A couple of weeks ago I took a trip from London Kings Cross station up to the Cairngorms National Park in the middle of Scotland, located somewhere between Aviemore and… I don’t know… Middle Earth.

7 hours on a train sounded like a great opportunity to read and watch a few movies. However, my new movies hadn’t downloaded to my iPad and after a few chapters of Fight Club I remembered that reading on public trains generally makes me feel ill. So I settled on staring out the window, occasionally snoozing and an hour or so of an ex Navy SEAL barking in my headphones about building unbreakable mental fortitude… which become more and more appropriate as it got dark and the view disappeared!

Glenmore Lodge - Cairngorms - Matt Renew - Blog Post - www.matthewrenew.comMy final destination was Glenmore lodge: a training center with a long history as THE place for British mountaineers, climbers and adventurers to learn, develop and eventually qualify as mountain leaders. Glenmore Lodge also serves as a landing spot for mountain rescue and RAF helicopters and is generally the kind of place where nobody seems too bothered when Ben Fogel walks in with his production crew to borrow kit for a night sleeping in a snow hole.

 

Day One:

The lodge suggests 4000 calories a day to keep you fueled for the activities ahead, it’s even outlined clearly on the wall of the canteen. So after a full cooked breakfast, porridge, dried fruit and coffee, I grabbed my lunch as instructed:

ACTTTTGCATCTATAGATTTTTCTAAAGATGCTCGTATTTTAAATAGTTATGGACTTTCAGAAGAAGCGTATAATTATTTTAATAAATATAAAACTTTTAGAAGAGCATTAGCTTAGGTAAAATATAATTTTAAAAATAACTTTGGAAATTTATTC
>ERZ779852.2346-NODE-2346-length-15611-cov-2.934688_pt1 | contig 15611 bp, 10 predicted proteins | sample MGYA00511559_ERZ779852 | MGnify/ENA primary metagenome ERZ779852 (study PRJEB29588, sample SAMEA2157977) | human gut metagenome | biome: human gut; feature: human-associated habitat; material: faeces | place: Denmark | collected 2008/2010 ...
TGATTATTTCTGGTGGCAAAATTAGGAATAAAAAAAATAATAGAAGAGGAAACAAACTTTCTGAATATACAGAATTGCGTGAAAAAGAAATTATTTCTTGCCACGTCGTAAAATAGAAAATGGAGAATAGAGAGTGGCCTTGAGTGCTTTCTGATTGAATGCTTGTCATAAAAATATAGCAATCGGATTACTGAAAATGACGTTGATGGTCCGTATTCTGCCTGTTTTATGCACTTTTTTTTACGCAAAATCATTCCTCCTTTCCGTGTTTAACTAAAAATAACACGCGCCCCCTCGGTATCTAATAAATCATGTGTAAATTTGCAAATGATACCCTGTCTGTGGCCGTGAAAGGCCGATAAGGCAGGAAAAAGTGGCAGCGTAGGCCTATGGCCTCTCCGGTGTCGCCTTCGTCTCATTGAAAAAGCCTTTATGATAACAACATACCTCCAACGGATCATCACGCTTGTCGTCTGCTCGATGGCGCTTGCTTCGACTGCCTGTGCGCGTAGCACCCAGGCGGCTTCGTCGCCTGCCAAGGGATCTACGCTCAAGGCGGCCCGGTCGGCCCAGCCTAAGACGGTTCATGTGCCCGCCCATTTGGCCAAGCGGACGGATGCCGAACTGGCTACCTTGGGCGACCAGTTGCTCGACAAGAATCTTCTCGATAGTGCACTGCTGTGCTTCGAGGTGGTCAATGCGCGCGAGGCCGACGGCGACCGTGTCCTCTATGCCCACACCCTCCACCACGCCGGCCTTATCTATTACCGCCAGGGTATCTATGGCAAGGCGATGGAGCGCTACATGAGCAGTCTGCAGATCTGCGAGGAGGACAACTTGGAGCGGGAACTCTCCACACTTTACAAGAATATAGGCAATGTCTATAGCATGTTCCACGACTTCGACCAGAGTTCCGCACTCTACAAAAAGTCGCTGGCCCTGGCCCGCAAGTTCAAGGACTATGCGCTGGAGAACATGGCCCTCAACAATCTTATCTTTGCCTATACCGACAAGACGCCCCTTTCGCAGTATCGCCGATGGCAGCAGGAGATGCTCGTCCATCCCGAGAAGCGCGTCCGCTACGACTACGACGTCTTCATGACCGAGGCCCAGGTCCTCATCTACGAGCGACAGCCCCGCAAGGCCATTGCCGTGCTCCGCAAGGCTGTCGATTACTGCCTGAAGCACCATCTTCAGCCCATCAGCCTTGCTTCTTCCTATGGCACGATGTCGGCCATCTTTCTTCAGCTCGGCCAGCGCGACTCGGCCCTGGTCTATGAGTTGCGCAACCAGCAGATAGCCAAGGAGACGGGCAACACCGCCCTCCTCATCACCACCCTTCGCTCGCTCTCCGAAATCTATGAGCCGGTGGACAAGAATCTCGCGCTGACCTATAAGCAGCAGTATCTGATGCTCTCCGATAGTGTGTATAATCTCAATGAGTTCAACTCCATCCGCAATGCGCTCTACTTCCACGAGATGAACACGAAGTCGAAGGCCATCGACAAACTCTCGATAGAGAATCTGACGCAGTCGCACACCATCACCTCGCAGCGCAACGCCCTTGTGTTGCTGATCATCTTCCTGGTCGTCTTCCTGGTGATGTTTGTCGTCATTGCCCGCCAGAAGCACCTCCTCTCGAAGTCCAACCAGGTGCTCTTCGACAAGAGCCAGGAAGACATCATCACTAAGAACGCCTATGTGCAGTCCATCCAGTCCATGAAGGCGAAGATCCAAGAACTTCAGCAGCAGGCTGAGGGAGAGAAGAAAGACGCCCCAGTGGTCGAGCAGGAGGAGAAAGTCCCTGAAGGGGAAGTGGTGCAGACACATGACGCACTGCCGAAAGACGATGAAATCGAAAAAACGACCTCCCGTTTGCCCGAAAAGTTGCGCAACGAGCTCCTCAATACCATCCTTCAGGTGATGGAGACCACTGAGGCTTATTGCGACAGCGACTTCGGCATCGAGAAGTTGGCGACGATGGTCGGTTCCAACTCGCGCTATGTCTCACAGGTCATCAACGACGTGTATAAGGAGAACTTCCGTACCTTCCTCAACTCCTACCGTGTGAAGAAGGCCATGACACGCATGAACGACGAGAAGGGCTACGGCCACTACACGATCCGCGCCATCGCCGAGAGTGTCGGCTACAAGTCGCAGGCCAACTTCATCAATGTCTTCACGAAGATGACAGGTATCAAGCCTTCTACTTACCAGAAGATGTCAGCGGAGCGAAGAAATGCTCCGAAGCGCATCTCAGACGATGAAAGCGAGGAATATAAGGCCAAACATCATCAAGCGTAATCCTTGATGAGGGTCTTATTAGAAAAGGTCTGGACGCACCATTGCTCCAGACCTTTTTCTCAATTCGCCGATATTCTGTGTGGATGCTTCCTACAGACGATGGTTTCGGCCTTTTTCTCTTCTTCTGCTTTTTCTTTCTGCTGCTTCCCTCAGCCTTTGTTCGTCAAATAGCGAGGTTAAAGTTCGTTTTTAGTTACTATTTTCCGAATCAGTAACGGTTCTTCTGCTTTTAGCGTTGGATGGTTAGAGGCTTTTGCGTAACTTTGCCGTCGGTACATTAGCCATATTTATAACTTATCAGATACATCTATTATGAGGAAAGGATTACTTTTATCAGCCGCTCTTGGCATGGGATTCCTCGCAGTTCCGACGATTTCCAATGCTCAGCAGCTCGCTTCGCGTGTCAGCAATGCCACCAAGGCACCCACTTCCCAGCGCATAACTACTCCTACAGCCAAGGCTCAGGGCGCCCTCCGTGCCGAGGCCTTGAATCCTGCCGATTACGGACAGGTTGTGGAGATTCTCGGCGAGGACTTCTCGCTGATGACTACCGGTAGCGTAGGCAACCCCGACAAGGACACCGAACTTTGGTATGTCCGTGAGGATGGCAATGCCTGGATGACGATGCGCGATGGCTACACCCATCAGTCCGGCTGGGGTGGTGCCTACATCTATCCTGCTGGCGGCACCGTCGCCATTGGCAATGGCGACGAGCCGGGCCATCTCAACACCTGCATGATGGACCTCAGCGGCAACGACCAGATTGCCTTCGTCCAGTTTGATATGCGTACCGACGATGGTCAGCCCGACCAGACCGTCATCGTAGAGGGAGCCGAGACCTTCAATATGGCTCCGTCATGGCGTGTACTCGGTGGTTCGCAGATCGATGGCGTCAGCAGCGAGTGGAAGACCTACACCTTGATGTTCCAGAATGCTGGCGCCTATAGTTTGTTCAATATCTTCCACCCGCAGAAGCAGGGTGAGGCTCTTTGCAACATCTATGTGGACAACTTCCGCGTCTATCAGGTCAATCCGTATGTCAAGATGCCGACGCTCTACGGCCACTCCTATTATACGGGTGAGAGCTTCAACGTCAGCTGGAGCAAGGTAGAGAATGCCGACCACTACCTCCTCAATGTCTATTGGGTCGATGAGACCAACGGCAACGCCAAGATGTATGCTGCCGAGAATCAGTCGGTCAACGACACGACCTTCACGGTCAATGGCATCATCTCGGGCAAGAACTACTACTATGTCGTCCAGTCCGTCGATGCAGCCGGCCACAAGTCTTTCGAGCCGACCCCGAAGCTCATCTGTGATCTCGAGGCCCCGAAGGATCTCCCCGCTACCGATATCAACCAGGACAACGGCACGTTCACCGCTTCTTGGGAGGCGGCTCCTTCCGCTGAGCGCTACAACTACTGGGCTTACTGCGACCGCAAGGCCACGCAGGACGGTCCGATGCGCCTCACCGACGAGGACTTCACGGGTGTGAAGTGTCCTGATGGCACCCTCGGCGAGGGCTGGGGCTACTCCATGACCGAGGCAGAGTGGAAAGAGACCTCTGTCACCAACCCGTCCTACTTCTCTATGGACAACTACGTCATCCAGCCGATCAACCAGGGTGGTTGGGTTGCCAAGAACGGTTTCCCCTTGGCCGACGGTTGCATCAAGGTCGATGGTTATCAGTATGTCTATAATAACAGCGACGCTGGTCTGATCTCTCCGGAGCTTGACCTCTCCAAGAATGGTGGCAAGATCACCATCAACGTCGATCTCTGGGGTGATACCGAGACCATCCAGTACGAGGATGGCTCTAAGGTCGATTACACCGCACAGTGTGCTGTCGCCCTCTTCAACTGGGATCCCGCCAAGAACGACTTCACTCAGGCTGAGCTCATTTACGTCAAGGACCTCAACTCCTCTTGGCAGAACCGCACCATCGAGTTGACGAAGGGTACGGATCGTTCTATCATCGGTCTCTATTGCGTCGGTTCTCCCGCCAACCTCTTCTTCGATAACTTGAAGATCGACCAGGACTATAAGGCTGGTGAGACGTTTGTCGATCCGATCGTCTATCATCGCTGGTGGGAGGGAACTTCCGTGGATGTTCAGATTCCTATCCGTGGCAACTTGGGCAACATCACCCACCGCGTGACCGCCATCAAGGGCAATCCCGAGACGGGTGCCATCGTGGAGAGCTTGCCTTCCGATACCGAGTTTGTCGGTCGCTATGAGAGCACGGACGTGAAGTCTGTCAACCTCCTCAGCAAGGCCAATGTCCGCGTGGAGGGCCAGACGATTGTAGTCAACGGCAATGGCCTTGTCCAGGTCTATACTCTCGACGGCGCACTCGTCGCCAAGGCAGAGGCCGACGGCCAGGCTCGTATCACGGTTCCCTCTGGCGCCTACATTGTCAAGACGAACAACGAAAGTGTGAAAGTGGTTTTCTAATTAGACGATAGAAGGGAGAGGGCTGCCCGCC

• 2 sandwich rolls
  • 1 chocolate bar
  • 1 piece of cake
  • 1 piece of fruit

I had picked up all of my equipment from the gear store the night before, so got suited up in thermals, fleeces and general layers of warm or waterproof items. My bag for the day is packed with an avalanche probe, transceiver, a shovel, ice axes, 2 pairs of gloves, 2 beanies, climbing rope, helmet, snow goggles, crampons and a climbing harness.

Glenmore Lodge - Cairngorms - Matt Renew - Blog Post - www.matthewrenew.comFeeling excited for the day ahead I met up with my instructor Kev and climbing buddy for the course: Tom.

First thing… I’m asked if I have reviewed the weather forecast for the day from at least 2 reliable sources. I have not.

Kev takes us to the big weather screen in the corridor and talks us through snowfall over night, temperature over the last 12 hours and the wind speed and direction. Avalanche risk is moderate but there is a blizzard brewing as we speak and 80mph winds.

Kev calmly describes our conditions for the day as “similar to putting your head in a washing machine” but with the additional high winds, low temperature and low visibility. He seems nice.